A withdrawal syndrome has been reported in less than 0.1% of sertraline-treated patients. Fatigue, severe abdominal cramping, memory impairment, and influenza-like symptoms were reported 2 days following abrupt discontinuance of sertraline in one patient; when sertraline was restarted, the symptoms remitted. Electric shock-like sensations occurred in another patient 1 day after the last administered dose of sertraline; these sensations became less intense and eventually disappeared 13 weeks after sertraline therapy was discontinued.(See Chronic Toxicity.)

Suicidality

Suicidal ideation has been reported in less than 0.1% of adults receiving sertraline. The US Food and Drug Administration (FDA) has determined that antidepressants increase the risk of suicidal thinking and behavior (suicidality) in children, adolescents, and young adults (18-24 years of age) with major depressive disorder and other psychiatric disorders. Patients, therefore, should be appropriately monitored and closely observed for clinical worsening, suicidality, and unusual changes in behavior, particularly during initiation of sertraline therapy (i.e., the first few months) and during periods of dosage adjustments.(See Cautions: Precautions and Contraindications and see Cautions: Pediatric Precautions.)

GI Effects

Like other selective serotonin-reuptake inhibitors (e.g., citalopram, escitalopram, fluoxetine, fluvoxamine, paroxetine), sertraline therapy is associated with a relatively high incidence of GI disturbances, principally nausea, dry mouth, and diarrhea/loose stools. The most frequent adverse effect associated with sertraline therapy is nausea, which occurred in about 28% of patients receiving the drug in controlled clinical trials. In clinical trials, nausea required discontinuance of sertraline in about 4% of patients. In general, the incidence of nausea associated with selective serotonin-reuptake inhibitors appears to be higher when therapy is initiated with high doses but decreases as therapy with these drugs is continued. While the mechanism(s) of sertraline-induced GI effects has not been fully elucidated, they appear to arise at least in part because of increased serotonergic activity in the GI tract (which may result in stimulation of small intestine motility and inhibition of gastric and large intestine motility) and possibly because of the drug's effect on central serotonergic type 3 (5-HT3) receptors.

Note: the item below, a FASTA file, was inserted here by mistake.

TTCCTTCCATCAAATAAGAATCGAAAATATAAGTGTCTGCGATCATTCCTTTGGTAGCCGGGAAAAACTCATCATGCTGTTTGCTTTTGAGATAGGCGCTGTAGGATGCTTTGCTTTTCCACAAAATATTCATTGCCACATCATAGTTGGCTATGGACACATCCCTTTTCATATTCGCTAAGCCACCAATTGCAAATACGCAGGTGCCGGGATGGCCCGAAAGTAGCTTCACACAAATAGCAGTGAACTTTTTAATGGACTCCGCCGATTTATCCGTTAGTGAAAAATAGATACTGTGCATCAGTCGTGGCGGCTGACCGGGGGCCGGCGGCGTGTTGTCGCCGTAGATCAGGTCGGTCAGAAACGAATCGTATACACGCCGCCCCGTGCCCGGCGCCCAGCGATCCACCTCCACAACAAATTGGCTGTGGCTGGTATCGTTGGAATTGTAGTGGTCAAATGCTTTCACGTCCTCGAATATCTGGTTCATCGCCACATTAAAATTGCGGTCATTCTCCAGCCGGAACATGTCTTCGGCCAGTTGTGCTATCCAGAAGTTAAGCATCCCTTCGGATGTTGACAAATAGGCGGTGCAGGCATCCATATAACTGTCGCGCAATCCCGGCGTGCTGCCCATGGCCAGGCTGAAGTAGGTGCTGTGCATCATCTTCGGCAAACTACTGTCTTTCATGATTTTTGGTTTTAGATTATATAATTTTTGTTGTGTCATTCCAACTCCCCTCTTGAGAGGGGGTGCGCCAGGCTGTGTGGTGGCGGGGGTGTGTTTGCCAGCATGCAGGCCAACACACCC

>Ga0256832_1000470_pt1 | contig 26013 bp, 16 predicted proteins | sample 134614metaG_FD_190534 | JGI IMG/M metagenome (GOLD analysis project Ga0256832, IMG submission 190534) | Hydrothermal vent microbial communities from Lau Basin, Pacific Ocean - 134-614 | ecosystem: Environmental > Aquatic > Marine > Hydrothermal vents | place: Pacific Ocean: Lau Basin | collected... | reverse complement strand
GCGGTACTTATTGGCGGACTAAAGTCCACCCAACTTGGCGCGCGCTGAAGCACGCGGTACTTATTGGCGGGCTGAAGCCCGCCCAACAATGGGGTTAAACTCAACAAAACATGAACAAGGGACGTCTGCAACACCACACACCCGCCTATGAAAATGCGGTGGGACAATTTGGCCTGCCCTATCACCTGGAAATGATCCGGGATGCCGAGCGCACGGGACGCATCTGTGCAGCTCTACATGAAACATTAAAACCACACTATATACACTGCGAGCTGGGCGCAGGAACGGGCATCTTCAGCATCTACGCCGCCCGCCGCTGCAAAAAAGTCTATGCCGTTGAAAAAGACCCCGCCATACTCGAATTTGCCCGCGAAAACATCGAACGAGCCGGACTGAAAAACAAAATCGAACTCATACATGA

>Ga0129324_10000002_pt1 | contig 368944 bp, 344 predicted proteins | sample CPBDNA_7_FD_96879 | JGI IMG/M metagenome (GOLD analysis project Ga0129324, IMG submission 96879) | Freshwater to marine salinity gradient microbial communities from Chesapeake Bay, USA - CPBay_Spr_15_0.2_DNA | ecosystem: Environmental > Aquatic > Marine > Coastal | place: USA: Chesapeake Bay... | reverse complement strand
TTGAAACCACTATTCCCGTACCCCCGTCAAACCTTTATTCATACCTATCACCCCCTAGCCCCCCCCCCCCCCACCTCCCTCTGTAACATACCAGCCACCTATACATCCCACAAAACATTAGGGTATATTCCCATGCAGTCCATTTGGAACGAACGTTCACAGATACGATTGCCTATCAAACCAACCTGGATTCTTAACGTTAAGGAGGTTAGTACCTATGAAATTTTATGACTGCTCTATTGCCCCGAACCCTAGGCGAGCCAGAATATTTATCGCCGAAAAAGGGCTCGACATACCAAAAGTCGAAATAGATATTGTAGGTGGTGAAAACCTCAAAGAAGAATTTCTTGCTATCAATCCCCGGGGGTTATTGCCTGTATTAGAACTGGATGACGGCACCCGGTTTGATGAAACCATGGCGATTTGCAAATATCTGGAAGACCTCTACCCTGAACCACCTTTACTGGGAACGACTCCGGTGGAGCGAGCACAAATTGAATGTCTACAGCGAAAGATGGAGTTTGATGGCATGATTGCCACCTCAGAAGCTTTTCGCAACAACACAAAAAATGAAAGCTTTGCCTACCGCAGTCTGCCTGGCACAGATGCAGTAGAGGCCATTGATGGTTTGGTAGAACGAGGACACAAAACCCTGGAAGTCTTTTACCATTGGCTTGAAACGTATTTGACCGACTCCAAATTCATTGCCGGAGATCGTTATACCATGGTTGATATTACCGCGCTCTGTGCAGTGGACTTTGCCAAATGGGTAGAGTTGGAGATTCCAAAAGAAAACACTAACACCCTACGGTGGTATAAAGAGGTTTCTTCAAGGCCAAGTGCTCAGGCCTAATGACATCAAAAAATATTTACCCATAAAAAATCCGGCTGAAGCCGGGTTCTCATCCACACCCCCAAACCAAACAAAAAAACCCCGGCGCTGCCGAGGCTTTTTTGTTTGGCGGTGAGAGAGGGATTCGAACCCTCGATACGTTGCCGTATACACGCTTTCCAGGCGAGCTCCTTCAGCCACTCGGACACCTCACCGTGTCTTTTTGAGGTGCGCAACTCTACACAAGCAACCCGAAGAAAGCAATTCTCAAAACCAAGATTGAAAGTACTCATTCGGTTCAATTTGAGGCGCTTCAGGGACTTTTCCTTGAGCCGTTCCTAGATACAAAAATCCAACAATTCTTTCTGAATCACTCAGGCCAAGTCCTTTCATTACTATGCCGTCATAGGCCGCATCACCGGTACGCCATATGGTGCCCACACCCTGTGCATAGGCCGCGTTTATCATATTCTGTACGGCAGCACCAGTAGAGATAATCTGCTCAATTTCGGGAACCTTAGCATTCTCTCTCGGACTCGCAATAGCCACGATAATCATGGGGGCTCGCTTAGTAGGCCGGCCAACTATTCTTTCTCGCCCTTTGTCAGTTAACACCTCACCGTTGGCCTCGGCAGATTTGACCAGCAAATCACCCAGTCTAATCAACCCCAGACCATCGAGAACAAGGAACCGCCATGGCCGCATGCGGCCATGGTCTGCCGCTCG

Diarrhea or loose stools occurred in about 20%, dry mouth in about 15%, constipation in about 7%, dyspepsia in about 8%, or anorexia in about 6% of patients receiving sertraline in controlled clinical trials. Other adverse GI effects associated with sertraline therapy include vomiting which occurred in about 4% and flatulence which occurred in about 3% of patients receiving the drug in controlled clinical trials. Abdominal pain was reported in approximately 2% and taste perversion in about 1% of patients receiving sertraline. In clinical trials, diarrhea or loose stools required discontinuance of sertraline in about 3% of patients and dry mouth required discontinuance of therapy in about 1% of patients.

Epidemiologic case-control and cohort design studies have suggested that selective serotonin-reuptake inhibitors may increase the risk of upper GI bleeding. Although the precise mechanism for this increased risk remains to be clearly established, serotonin release by platelets is known to play an important role in hemostasis, and selective serotonin-reuptake inhibitors decrease serotonin uptake from the blood by platelets thereby decreasing the amount of serotonin in platelets. In addition, concurrent use of aspirin or other nonsteroidal anti-inflammatory drugs was found to substantially increase the risk of GI bleeding in patients receiving selective serotonin-reuptake inhibitors in 2 of these studies. Although these studies focused on upper GI bleeding, there is some evidence suggesting that bleeding at other sites may be similarly potentiated. Further clinical studies are needed to determine the clinical importance of these findings.(See Cautions: Hematologic Effects and also see Drug Interactions: Drugs Affecting Hemostasis.)